The general probe point syntax is a dotted-symbol sequence. This allows a breakdown of the event namespace into parts, somewhat like the Domain Name System does on the Internet. Each component identifier may be parametrized by a string or number literal, with a syntax like a function call. A component may include a "*" character, to expand to other matching probe points. A probe point may be followed by a "?" character, to indicate that it is optional, and that no error should result if it fails to expand. Optionalness passes down through all levels of alias/wildcard expansion.
These are all syntactically valid probe points:
kernel.function("foo").return syscall(22) user.inode("/bin/vi").statement(0x2222) end syscall.* kernel.function("no_such_function") ?
Probes may be broadly classified into "synchronous" and "asynchronous". A "synchronous" event is deemed to occur when any processor executes an instruction matched by the specification. This gives these probes a reference point (instruction address) from which more contextual data may be available. Other families of probe points refer to "asynchronous" events such as timers/counters rolling over, where there is no fixed reference point that is related. Each probe point specification may match multiple locations (for example, using wildcards or aliases), and all them are then probed. A probe declaration may also contain several comma-separated specifications, all of which are probed.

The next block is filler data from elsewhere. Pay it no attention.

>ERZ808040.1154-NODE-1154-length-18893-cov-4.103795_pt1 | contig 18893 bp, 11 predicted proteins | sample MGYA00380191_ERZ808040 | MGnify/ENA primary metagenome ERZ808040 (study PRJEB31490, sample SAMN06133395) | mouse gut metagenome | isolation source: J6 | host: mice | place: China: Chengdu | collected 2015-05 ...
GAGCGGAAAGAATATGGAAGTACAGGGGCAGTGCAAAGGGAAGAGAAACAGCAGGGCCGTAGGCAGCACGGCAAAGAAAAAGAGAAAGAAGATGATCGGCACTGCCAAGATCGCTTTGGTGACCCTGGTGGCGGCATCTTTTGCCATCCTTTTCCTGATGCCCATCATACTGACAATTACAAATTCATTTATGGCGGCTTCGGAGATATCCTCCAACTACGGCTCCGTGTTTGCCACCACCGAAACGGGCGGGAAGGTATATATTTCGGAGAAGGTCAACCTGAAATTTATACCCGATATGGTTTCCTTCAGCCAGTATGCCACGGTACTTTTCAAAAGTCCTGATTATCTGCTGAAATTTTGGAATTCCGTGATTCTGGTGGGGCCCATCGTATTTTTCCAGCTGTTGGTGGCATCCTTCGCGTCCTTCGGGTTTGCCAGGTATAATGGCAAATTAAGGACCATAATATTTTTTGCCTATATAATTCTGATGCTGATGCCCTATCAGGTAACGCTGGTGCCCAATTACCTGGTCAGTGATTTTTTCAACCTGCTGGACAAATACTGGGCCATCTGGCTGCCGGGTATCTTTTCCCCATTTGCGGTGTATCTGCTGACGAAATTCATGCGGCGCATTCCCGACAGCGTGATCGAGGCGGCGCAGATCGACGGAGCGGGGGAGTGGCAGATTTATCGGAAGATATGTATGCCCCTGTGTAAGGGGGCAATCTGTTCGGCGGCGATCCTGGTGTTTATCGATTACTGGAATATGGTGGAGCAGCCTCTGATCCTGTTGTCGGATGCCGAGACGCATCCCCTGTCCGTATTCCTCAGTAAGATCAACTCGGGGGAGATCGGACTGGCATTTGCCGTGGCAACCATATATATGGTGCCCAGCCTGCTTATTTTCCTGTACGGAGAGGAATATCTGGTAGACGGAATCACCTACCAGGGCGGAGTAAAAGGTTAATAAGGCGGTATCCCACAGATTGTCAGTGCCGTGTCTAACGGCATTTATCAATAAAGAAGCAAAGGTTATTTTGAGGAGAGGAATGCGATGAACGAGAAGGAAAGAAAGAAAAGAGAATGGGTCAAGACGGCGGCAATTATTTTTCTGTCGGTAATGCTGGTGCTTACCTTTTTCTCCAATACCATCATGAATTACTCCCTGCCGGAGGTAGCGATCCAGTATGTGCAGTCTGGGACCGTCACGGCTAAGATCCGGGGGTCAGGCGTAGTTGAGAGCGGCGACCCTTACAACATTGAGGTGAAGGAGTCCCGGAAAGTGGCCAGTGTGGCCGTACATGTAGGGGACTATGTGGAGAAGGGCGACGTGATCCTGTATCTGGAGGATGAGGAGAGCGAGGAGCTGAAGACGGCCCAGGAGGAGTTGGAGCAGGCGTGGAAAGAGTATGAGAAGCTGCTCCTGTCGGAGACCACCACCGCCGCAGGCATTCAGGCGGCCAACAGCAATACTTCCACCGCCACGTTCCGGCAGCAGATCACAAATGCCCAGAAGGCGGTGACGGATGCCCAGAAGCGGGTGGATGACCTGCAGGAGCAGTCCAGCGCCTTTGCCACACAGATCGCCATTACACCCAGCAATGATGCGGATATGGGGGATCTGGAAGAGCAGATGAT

The probe points begin and end are defined by the translator to refer to the time of session startup and shutdown. All "begin" probe handlers are run, in some sequence, during the startup of the session. All global variables will have been initialized prior to this point. All "end" probes are run, in some sequence, during the normal shutdown of a session, such as in the aftermath of an exit () function call, or an interruption from the user. In the case of an error-triggered shutdown, "end" probes are not run. There are no target variables available in either context.
If the order of execution among "begin" or "end" probes is significant,